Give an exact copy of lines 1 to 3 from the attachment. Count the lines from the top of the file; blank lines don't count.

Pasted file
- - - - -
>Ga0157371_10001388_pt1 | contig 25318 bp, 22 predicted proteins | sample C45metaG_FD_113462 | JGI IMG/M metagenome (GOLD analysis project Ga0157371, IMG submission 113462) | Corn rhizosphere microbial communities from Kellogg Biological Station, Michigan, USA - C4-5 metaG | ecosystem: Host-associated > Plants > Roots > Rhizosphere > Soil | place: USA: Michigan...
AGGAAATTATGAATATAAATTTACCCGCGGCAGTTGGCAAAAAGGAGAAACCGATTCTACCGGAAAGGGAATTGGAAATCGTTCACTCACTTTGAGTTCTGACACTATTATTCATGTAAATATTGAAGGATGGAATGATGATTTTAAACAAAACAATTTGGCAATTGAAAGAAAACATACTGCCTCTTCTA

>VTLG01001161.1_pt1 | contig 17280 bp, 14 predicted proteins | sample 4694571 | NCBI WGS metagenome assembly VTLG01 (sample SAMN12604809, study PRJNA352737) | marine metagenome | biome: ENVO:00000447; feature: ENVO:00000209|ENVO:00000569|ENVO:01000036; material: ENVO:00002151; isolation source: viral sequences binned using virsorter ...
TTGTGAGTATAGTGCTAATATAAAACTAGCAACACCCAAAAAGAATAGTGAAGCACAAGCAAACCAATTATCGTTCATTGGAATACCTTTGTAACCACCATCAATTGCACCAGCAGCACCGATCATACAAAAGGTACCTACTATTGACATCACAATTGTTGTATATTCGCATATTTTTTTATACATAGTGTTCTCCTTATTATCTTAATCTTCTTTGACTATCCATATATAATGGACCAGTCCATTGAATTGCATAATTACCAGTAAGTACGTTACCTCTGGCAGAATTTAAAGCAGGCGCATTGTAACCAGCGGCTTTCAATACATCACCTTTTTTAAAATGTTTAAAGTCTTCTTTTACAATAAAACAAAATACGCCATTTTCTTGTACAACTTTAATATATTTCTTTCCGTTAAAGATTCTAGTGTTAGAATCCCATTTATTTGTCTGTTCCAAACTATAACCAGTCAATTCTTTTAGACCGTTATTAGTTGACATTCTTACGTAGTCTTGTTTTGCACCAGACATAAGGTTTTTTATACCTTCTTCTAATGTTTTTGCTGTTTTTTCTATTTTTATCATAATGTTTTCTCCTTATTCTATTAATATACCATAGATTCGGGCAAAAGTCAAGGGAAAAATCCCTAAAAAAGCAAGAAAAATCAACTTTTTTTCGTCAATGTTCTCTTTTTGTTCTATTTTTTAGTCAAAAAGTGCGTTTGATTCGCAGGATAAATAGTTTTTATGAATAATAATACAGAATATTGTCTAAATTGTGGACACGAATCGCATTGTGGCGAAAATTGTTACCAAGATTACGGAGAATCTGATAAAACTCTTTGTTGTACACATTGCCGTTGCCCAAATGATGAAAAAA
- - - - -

>Ga0157371_10001388_pt1 | contig 25318 bp, 22 predicted proteins | sample C45metaG_FD_113462 | JGI IMG/M metagenome (GOLD analysis project Ga0157371, IMG submission 113462) | Corn rhizosphere microbial communities from Kellogg Biological Station, Michigan, USA - C4-5 metaG | ecosystem: Host-associated > Plants > Roots > Rhizosphere > Soil | place: USA: Michigan...
AGGAAATTATGAATATAAATTTACCCGCGGCAGTTGGCAAAAAGGAGAAACCGATTCTACCGGAAAGGGAATTGGAAATCGTTCACTCACTTTGAGTTCTGACACTATTATTCATGTAAATATTGAAGGATGGAATGATGATTTTAAACAAAACAATTTGGCAATTGAAAGAAAACATACTGCCTCTTCTA

>VTLG01001161.1_pt1 | contig 17280 bp, 14 predicted proteins | sample 4694571 | NCBI WGS metagenome assembly VTLG01 (sample SAMN12604809, study PRJNA352737) | marine metagenome | biome: ENVO:00000447; feature: ENVO:00000209|ENVO:00000569|ENVO:01000036; material: ENVO:00002151; isolation source: viral sequences binned using virsorter ...